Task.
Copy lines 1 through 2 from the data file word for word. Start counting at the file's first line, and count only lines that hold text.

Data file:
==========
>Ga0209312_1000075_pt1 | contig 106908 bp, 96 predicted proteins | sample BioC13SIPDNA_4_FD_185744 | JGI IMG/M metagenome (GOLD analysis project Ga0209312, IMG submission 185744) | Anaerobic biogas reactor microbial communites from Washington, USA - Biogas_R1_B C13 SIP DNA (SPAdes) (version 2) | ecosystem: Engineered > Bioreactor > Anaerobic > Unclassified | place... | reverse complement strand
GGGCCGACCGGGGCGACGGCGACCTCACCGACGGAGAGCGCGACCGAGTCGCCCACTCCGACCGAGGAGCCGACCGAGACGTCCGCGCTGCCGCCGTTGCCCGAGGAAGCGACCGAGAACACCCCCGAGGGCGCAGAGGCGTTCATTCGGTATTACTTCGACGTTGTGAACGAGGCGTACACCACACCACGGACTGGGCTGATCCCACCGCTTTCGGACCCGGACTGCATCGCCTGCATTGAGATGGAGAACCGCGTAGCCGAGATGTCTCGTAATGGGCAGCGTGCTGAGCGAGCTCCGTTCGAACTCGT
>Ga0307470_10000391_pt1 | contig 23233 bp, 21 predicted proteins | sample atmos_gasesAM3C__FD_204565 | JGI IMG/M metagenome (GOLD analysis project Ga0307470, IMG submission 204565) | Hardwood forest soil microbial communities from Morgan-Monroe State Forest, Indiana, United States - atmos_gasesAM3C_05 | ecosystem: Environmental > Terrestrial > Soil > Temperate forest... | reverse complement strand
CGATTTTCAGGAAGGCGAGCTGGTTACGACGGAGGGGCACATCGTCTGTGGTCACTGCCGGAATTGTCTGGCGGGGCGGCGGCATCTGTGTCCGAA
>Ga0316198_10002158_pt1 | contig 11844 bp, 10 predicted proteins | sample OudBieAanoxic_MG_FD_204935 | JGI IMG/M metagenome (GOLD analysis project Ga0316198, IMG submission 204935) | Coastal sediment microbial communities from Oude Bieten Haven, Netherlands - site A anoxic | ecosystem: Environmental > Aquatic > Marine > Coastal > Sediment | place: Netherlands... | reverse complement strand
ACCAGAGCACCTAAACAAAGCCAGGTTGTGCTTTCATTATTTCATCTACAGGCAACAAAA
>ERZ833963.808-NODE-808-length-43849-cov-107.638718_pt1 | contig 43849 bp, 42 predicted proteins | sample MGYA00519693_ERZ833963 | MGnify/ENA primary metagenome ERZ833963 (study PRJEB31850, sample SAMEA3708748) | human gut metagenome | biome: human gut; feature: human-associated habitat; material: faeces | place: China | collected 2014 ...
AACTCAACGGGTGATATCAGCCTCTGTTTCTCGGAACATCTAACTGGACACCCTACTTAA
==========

>Ga0209312_1000075_pt1 | contig 106908 bp, 96 predicted proteins | sample BioC13SIPDNA_4_FD_185744 | JGI IMG/M metagenome (GOLD analysis project Ga0209312, IMG submission 185744) | Anaerobic biogas reactor microbial communites from Washington, USA - Biogas_R1_B C13 SIP DNA (SPAdes) (version 2) | ecosystem: Engineered > Bioreactor > Anaerobic > Unclassified | place... | reverse complement strand
GGGCCGACCGGGGCGACGGCGACCTCACCGACGGAGAGCGCGACCGAGTCGCCCACTCCGACCGAGGAGCCGACCGAGACGTCCGCGCTGCCGCCGTTGCCCGAGGAAGCGACCGAGAACACCCCCGAGGGCGCAGAGGCGTTCATTCGGTATTACTTCGACGTTGTGAACGAGGCGTACACCACACCACGGACTGGGCTGATCCCACCGCTTTCGGACCCGGACTGCATCGCCTGCATTGAGATGGAGAACCGCGTAGCCGAGATGTCTCGTAATGGGCAGCGTGCTGAGCGAGCTCCGTTCGAACTCGT